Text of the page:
So why are we writing this little printing guide for you? Well, to begin with, not everyone has a printer *gasp* handy at home. “This article will prove to be useful if computer clusters are crowded (meaning you’d have to wait for your turn at the computer), or if you are not familiar with campus computers and prefer to use your laptop.” So here are some printing locations you’d want to take note of.

6) Click ‘Add’ then select ‘Duplex Printing Unit’. 7) Go to your Print Release Station with your EZ-Link card. 8) Print like a boss.

These places usually have computers with which you can send your print jobs from. This is especially useful if you wish go laptop-free for the day. Once you are there, fret not, there are usually instructions on how one may go about printing one’s documents.

1) Connect to the NUS network. 2) For Windows 7 or 8: type network address (eg. \\nus-printserver) in the search bar in the ‘start’ menu. Other Windows OS: Press ‘Windows key + ‘R’ together and then type network address (eg. \\ 3) Press ‘Enter’ and a pop up window will prompt you to log in. 4) Double click on your desired printer from the list. 5) For double/single sided printing: Printer > Properties > under General, Preferences > Finishing tab > Select/Deselect “Print on both sides”. 6) Go to your Print Release Station with your EZ-Link card. 7) Print like a boss.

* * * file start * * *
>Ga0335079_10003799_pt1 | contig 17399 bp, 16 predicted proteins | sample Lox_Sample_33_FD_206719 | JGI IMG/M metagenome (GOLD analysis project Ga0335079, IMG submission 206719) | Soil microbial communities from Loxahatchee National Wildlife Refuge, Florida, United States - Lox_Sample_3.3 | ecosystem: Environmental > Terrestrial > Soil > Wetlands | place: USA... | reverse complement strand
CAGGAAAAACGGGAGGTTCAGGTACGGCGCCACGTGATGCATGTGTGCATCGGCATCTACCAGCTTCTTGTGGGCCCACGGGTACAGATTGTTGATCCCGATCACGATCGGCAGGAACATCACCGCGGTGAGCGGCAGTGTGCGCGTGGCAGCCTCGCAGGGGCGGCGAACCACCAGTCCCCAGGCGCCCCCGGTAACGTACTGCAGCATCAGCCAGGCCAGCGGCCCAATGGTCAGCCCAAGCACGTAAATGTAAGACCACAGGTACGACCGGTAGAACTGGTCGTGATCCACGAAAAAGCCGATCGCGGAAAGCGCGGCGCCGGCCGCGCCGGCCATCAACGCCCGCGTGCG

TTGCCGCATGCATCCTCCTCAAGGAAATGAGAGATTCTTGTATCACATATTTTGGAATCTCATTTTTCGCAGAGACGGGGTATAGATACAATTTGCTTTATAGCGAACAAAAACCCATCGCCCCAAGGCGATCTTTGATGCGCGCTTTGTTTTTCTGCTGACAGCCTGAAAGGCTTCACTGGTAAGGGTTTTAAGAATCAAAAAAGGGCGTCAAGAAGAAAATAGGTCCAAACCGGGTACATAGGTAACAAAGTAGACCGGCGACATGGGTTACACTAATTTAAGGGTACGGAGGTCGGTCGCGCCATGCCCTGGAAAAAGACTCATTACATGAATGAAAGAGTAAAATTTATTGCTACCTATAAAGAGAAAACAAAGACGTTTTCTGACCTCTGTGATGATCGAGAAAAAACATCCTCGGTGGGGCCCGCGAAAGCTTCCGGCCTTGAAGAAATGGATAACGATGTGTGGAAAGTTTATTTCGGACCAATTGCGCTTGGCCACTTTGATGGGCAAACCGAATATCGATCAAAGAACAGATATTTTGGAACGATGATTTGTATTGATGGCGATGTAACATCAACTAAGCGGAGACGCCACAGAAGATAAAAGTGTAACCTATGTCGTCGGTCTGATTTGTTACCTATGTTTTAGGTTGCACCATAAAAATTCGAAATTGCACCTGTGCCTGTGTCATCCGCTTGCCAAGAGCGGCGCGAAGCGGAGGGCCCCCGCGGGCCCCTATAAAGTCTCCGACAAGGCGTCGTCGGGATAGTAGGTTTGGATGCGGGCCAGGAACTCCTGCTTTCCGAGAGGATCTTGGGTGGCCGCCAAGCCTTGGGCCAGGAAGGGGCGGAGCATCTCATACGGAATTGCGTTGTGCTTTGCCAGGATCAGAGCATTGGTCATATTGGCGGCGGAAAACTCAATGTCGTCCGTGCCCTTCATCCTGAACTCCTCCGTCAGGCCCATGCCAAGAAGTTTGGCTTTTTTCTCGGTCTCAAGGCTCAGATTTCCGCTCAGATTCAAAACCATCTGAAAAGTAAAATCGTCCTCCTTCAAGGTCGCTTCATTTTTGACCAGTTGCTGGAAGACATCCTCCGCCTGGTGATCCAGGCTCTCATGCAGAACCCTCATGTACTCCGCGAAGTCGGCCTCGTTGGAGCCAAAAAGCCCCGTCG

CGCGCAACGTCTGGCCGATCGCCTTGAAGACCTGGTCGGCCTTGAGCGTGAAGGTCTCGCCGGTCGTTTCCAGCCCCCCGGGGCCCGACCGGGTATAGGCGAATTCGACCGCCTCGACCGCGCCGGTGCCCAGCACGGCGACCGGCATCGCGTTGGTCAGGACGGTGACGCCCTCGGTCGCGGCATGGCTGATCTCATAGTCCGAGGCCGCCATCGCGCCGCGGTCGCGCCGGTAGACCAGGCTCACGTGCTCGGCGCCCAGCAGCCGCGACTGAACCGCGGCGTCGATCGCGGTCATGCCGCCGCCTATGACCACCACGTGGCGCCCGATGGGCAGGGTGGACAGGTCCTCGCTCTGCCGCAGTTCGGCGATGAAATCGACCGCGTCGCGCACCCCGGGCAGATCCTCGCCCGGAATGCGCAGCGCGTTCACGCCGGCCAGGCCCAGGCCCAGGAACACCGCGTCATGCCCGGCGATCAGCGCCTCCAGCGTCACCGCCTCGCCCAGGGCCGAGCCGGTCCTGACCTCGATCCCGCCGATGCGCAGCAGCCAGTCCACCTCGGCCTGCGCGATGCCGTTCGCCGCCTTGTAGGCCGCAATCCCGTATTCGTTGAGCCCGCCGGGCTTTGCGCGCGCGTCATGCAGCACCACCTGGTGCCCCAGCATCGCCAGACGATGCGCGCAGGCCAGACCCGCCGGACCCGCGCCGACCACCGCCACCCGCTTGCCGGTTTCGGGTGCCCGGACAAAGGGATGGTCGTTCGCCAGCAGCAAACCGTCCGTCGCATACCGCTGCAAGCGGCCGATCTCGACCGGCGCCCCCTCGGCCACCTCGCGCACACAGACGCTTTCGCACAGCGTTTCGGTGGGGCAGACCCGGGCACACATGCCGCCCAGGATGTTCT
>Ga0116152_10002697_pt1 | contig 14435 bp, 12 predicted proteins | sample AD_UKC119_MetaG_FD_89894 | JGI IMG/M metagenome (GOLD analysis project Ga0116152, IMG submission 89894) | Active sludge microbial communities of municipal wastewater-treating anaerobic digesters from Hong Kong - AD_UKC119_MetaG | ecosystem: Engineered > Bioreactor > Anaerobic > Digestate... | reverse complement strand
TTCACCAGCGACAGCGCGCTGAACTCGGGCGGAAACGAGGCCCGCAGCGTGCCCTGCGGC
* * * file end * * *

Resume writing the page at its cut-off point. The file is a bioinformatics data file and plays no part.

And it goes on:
But there’s more. Here’s how you can up your printing game: by connecting your laptop to printers. This means that you can send your print jobs from any corner in NUS to a desired printer. All that’s left for you to do is to saunter to the print stations and print your document. Be quick though, your print job will only remain in the print queue for an hour!




NUS Libraries (Science, Central, Hon Sui Sen Memorial, Medical, Music, C J Koh Law) AS7 PC Cluster E2 PC Cluster Thinklab at Computer Centre UTown Mac Commons & PC Commons SDE1 Seng City Printing Services (24/7!) NUSSU commIT at Yusof Ishak House SoC COM1

Central Library: AS7 Computer Cluster: UTown Commons: nus-printserver.stf.nus.edu.sg SDE: sdeserver.stf.nus.edu.sg PRINTING COSTS A4 B/W ---- 4¢/page A4 Colour ---- 45¢/page

A3 B/W ---- 8¢/page A3 Colour ---- 90¢/page

11 The printing station located at Engineering 3.